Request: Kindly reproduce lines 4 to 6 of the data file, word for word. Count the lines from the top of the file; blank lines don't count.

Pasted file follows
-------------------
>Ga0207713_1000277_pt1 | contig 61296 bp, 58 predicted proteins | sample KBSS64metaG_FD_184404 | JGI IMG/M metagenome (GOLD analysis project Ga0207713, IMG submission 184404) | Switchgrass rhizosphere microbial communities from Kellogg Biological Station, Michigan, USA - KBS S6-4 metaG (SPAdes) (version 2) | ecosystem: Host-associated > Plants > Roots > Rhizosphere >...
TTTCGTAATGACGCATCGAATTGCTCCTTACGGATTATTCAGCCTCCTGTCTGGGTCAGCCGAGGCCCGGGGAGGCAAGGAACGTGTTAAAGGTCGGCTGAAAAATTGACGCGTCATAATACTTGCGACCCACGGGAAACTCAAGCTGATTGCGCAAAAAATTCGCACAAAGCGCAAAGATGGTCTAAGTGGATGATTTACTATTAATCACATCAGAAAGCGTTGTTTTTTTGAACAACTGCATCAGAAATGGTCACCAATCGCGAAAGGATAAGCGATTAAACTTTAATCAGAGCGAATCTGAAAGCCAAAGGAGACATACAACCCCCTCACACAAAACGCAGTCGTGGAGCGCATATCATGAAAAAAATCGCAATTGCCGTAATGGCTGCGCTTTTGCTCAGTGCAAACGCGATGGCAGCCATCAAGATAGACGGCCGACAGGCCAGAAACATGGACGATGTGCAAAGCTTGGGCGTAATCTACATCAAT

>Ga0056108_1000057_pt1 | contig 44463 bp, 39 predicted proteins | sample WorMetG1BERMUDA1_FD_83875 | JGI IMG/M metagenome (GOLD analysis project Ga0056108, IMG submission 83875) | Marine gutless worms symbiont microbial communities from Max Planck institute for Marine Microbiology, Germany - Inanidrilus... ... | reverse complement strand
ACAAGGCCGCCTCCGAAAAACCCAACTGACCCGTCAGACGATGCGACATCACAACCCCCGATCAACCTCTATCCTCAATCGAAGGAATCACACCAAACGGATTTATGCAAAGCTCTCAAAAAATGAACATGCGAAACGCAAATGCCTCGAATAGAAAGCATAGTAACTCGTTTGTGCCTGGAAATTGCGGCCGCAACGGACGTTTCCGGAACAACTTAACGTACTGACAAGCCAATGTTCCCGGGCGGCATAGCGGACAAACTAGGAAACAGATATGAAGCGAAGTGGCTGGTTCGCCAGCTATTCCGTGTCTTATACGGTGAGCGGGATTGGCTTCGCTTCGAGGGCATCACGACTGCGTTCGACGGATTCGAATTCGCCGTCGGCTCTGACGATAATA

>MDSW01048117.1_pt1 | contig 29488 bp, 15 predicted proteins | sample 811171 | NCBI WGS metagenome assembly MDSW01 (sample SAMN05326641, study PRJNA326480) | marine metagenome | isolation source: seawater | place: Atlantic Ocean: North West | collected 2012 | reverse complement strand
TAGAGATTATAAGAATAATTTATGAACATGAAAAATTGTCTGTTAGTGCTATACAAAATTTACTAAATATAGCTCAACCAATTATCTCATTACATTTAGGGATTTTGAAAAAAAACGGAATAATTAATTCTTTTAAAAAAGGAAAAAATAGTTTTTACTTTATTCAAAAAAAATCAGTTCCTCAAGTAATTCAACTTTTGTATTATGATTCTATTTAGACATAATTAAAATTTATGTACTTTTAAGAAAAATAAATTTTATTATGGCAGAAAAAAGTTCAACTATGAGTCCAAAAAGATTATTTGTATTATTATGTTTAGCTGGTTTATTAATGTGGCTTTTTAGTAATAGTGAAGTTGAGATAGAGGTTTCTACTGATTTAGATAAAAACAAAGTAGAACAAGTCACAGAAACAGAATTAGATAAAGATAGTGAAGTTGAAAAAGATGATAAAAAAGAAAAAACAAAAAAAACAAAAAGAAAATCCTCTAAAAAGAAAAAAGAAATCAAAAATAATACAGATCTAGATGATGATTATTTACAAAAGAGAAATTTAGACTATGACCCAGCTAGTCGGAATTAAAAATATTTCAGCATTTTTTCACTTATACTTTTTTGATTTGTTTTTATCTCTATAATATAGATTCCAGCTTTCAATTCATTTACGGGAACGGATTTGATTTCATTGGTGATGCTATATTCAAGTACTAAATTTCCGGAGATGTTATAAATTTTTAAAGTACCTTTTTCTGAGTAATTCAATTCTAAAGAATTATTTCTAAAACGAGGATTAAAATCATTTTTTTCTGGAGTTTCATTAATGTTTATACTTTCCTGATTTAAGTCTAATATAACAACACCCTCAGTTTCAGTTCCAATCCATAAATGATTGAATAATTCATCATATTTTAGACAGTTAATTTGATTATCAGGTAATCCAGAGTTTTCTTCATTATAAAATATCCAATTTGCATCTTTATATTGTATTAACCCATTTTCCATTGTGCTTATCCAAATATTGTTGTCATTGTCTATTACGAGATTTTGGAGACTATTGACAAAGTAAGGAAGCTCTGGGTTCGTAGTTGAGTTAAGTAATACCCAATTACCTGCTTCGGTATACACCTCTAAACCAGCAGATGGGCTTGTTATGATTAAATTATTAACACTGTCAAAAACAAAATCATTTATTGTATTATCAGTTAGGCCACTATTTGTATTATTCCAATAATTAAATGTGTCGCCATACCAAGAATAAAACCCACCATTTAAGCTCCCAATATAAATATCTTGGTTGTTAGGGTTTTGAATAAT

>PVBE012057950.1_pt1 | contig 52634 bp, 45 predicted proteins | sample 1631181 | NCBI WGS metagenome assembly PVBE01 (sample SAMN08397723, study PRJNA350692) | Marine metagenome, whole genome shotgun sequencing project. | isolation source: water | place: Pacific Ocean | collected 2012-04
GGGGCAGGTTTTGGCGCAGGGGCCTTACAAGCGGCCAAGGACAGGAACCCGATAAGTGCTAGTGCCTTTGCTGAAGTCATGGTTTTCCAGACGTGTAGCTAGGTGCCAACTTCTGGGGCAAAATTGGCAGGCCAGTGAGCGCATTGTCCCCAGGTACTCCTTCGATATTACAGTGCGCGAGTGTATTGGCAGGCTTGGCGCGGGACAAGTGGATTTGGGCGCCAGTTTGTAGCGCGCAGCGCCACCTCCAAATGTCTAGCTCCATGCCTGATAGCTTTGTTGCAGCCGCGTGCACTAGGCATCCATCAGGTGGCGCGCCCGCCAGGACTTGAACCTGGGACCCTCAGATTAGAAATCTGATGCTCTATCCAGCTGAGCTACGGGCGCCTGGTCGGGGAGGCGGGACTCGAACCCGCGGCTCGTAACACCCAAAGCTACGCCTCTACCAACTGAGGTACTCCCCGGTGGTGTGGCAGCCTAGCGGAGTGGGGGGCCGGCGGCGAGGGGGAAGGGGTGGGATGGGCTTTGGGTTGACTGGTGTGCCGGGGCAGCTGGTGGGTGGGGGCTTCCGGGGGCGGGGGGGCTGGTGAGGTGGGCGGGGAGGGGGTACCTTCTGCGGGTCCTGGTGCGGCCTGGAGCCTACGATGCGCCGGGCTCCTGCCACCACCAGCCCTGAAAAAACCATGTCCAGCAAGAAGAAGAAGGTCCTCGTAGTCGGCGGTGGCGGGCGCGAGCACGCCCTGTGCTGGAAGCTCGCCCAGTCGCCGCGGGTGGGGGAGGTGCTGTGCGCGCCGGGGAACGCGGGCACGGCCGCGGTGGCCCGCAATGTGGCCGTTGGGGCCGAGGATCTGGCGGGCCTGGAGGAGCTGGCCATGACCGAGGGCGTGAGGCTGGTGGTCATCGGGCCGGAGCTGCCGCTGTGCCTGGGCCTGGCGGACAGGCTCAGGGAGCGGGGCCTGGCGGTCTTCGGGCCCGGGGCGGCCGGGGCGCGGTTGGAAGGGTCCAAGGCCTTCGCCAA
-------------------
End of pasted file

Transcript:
ACAAGGCCGCCTCCGAAAAACCCAACTGACCCGTCAGACGATGCGACATCACAACCCCCGATCAACCTCTATCCTCAATCGAAGGAATCACACCAAACGGATTTATGCAAAGCTCTCAAAAAATGAACATGCGAAACGCAAATGCCTCGAATAGAAAGCATAGTAACTCGTTTGTGCCTGGAAATTGCGGCCGCAACGGACGTTTCCGGAACAACTTAACGTACTGACAAGCCAATGTTCCCGGGCGGCATAGCGGACAAACTAGGAAACAGATATGAAGCGAAGTGGCTGGTTCGCCAGCTATTCCGTGTCTTATACGGTGAGCGGGATTGGCTTCGCTTCGAGGGCATCACGACTGCGTTCGACGGATTCGAATTCGCCGTCGGCTCTGACGATAATA

>MDSW01048117.1_pt1 | contig 29488 bp, 15 predicted proteins | sample 811171 | NCBI WGS metagenome assembly MDSW01 (sample SAMN05326641, study PRJNA326480) | marine metagenome | isolation source: seawater | place: Atlantic Ocean: North West | collected 2012 | reverse complement strand
TAGAGATTATAAGAATAATTTATGAACATGAAAAATTGTCTGTTAGTGCTATACAAAATTTACTAAATATAGCTCAACCAATTATCTCATTACATTTAGGGATTTTGAAAAAAAACGGAATAATTAATTCTTTTAAAAAAGGAAAAAATAGTTTTTACTTTATTCAAAAAAAATCAGTTCCTCAAGTAATTCAACTTTTGTATTATGATTCTATTTAGACATAATTAAAATTTATGTACTTTTAAGAAAAATAAATTTTATTATGGCAGAAAAAAGTTCAACTATGAGTCCAAAAAGATTATTTGTATTATTATGTTTAGCTGGTTTATTAATGTGGCTTTTTAGTAATAGTGAAGTTGAGATAGAGGTTTCTACTGATTTAGATAAAAACAAAGTAGAACAAGTCACAGAAACAGAATTAGATAAAGATAGTGAAGTTGAAAAAGATGATAAAAAAGAAAAAACAAAAAAAACAAAAAGAAAATCCTCTAAAAAGAAAAAAGAAATCAAAAATAATACAGATCTAGATGATGATTATTTACAAAAGAGAAATTTAGACTATGACCCAGCTAGTCGGAATTAAAAATATTTCAGCATTTTTTCACTTATACTTTTTTGATTTGTTTTTATCTCTATAATATAGATTCCAGCTTTCAATTCATTTACGGGAACGGATTTGATTTCATTGGTGATGCTATATTCAAGTACTAAATTTCCGGAGATGTTATAAATTTTTAAAGTACCTTTTTCTGAGTAATTCAATTCTAAAGAATTATTTCTAAAACGAGGATTAAAATCATTTTTTTCTGGAGTTTCATTAATGTTTATACTTTCCTGATTTAAGTCTAATATAACAACACCCTCAGTTTCAGTTCCAATCCATAAATGATTGAATAATTCATCATATTTTAGACAGTTAATTTGATTATCAGGTAATCCAGAGTTTTCTTCATTATAAAATATCCAATTTGCATCTTTATATTGTATTAACCCATTTTCCATTGTGCTTATCCAAATATTGTTGTCATTGTCTATTACGAGATTTTGGAGACTATTGACAAAGTAAGGAAGCTCTGGGTTCGTAGTTGAGTTAAGTAATACCCAATTACCTGCTTCGGTATACACCTCTAAACCAGCAGATGGGCTTGTTATGATTAAATTATTAACACTGTCAAAAACAAAATCATTTATTGTATTATCAGTTAGGCCACTATTTGTATTATTCCAATAATTAAATGTGTCGCCATACCAAGAATAAAACCCACCATTTAAGCTCCCAATATAAATATCTTGGTTGTTAGGGTTTTGAATAAT